Cryptic Rock – And you have done a lot of really cool things. You have worked in Sci-Fi, Drama, Horror, etc. Is that diversity important to you as an actor?
Rory Culkin – Going in, it wasn’t really, but looking back now I am happy I’ve had a chance to do so many different styles. It is nice to sort of change things up. Now that I played Euronymous, and all of these other dark roles, I probably should lighten up a little bit just for my own psyche.
Cryptic Rock – Yes, speaking of which, you portray Euronymous in Lords of Chaos. A very interesting story. those who are Extreme Metal fans know it well, but perhaps the mainstream not as much. How did the role come about for you?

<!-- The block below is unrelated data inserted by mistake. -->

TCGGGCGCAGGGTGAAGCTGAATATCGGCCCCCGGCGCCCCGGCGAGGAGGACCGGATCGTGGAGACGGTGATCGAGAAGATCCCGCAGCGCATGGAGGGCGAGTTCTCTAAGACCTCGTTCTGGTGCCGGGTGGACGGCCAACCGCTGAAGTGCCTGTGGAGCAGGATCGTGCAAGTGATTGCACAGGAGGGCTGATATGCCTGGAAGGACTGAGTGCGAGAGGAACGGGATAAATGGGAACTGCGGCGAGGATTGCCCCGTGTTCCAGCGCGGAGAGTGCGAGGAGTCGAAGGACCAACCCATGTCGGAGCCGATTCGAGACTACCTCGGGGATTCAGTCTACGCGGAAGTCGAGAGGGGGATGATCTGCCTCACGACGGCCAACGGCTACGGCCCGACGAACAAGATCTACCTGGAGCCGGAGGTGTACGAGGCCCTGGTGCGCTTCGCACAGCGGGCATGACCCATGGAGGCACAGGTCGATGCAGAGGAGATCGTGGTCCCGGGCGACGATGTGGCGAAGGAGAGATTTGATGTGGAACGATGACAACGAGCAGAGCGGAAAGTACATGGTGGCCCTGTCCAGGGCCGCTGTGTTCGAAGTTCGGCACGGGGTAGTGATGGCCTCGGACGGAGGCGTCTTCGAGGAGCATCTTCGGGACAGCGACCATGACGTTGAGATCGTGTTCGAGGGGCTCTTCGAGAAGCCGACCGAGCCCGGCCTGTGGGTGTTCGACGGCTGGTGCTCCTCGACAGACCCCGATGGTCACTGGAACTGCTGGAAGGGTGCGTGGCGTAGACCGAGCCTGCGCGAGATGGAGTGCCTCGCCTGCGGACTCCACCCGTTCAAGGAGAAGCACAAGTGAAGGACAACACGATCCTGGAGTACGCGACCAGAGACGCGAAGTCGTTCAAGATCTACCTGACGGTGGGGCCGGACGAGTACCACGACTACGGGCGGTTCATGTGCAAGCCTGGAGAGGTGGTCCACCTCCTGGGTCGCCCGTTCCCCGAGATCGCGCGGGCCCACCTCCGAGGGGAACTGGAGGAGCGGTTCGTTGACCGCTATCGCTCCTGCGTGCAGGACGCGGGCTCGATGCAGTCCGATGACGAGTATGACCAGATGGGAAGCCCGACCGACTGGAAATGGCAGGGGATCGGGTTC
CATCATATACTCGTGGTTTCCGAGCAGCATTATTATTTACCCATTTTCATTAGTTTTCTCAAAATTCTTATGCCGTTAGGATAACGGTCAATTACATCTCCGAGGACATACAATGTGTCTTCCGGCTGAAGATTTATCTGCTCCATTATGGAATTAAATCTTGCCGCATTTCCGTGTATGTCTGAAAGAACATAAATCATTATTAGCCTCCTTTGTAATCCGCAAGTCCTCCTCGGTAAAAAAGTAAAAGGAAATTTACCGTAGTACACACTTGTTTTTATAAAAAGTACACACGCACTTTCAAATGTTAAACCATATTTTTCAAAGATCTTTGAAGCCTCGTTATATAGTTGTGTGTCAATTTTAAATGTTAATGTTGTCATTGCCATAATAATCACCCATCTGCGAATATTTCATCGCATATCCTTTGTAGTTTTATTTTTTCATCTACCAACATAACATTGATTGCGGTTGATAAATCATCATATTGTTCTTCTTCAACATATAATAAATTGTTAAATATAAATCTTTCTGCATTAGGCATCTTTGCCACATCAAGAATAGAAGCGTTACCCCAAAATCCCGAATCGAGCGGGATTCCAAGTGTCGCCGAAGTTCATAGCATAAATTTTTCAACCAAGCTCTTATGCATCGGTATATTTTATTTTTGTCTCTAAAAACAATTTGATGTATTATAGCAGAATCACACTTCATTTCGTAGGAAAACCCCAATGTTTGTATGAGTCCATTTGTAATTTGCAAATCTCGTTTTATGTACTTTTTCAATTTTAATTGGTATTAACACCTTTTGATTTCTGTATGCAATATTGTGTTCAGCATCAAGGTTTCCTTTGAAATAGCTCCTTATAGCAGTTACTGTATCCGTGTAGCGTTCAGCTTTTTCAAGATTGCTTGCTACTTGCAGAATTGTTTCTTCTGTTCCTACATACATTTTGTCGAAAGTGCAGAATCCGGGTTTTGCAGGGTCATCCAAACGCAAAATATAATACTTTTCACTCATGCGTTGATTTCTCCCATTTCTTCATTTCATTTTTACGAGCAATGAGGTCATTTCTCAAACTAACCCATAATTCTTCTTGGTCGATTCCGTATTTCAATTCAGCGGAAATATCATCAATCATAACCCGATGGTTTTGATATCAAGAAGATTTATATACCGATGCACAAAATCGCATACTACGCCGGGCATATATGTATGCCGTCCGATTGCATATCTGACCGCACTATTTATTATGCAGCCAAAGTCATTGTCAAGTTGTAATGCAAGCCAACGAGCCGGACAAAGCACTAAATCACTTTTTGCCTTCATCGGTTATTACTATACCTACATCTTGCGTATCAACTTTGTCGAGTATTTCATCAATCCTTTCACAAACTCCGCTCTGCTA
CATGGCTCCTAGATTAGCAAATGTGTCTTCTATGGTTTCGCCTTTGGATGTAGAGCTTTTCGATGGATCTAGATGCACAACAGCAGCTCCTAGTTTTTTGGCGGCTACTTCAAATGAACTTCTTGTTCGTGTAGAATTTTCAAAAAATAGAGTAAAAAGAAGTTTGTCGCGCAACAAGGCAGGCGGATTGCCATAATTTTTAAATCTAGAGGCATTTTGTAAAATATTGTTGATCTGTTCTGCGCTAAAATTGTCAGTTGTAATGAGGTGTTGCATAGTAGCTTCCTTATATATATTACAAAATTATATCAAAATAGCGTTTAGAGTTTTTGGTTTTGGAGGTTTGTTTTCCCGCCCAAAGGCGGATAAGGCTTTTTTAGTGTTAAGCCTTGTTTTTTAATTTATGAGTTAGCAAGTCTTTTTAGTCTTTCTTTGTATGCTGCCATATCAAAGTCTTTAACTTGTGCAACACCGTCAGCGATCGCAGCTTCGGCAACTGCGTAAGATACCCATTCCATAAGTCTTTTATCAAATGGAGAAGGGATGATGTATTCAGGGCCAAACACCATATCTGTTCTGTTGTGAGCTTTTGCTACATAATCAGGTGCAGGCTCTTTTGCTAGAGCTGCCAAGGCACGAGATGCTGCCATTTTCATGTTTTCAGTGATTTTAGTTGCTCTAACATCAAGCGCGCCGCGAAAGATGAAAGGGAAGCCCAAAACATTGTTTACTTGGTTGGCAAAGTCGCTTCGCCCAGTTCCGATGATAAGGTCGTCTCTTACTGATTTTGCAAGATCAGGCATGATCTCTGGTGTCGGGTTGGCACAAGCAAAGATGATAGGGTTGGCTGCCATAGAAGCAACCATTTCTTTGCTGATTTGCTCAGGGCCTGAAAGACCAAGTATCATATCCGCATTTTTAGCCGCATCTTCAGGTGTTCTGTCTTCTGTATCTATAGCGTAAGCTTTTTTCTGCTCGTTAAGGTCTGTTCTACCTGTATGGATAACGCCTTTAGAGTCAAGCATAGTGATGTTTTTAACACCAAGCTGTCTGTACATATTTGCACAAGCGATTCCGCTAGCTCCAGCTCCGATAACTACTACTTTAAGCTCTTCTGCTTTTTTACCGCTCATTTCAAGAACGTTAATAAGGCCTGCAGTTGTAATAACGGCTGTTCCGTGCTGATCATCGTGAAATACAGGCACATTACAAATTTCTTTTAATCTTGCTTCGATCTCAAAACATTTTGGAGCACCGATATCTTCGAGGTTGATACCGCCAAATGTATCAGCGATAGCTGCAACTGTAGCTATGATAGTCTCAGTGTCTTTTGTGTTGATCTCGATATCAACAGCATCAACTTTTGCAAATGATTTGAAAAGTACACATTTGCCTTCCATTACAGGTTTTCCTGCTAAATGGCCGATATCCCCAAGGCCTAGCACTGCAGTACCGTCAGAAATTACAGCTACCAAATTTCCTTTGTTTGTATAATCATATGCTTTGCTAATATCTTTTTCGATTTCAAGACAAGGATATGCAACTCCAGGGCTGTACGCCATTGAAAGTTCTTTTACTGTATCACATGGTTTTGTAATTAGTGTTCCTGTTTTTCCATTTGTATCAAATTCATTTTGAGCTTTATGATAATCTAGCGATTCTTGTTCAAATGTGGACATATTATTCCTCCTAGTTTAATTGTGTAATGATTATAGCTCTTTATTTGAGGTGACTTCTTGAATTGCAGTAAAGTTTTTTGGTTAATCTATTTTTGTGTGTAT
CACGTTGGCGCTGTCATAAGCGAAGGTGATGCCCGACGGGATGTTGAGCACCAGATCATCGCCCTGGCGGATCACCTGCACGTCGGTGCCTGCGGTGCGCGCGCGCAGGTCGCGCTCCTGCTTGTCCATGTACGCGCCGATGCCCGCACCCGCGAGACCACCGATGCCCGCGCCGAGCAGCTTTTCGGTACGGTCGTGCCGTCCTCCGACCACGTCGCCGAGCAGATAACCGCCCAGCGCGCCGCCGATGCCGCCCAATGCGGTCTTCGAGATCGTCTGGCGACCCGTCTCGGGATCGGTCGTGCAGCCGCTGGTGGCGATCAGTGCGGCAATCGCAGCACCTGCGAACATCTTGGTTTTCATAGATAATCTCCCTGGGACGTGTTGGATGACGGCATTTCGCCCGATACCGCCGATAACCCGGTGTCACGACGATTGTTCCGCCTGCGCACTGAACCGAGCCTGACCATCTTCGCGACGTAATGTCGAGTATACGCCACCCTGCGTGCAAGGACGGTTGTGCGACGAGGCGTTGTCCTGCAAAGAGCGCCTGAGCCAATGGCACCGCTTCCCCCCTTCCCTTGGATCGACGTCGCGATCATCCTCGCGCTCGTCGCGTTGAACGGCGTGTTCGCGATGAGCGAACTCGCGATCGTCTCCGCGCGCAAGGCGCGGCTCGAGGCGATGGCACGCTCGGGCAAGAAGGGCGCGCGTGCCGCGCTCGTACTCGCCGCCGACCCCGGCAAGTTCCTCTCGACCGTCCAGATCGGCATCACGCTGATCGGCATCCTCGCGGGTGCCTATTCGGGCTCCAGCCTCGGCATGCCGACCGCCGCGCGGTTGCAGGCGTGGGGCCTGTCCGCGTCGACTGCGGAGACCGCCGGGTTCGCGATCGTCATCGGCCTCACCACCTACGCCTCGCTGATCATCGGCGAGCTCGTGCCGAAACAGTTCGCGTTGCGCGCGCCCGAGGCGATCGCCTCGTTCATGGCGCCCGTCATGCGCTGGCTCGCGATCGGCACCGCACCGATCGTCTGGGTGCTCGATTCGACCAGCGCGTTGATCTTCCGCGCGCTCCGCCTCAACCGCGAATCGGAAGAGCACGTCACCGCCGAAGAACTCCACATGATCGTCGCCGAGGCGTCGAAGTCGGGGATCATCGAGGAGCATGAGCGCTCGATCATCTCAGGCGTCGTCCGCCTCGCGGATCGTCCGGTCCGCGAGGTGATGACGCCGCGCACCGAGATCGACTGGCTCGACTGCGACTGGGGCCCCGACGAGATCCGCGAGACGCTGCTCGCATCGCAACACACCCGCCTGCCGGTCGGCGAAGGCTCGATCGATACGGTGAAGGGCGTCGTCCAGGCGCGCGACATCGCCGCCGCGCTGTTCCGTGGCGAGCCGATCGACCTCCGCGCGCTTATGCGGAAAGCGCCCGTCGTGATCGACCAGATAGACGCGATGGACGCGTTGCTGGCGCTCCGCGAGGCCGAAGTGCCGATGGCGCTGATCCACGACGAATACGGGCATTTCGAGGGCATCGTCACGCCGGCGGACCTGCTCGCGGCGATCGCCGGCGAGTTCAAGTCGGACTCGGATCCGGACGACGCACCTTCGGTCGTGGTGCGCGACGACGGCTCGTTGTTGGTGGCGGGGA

Rory Culkin – I got sent a hard copy of the script years ago. Before the title page, there was just a picture of Euronymous in corpse paint in a cemetery with a cloak – that immediately grabs your attention. I started to recognize some of the scenes, I do remember the story of Mayhem and the church burnings – unfortunately what I knew most about was the church burnings.
I spoke to the Director Jonas Åkerlund and I met up with him many times throughout the years, he was always saying, “Hold on, it’s going to happen.” I wasn’t sure if it was going to happen, but I held on and I am really happy we finally got to make it.
Cryptic Rock – You do a very good job with the role. The character of Euronymous is a very interesting study. Not a normal circumstance many people may understand, what was it like getting into character for him?
Rory Culkin – Yea, like I said, I spent so many years thinking we were going to make it, that by the time we did, Euronymous felt pretty lived in for me. It was a lot of trying to learn his music, which isn’t easy to play.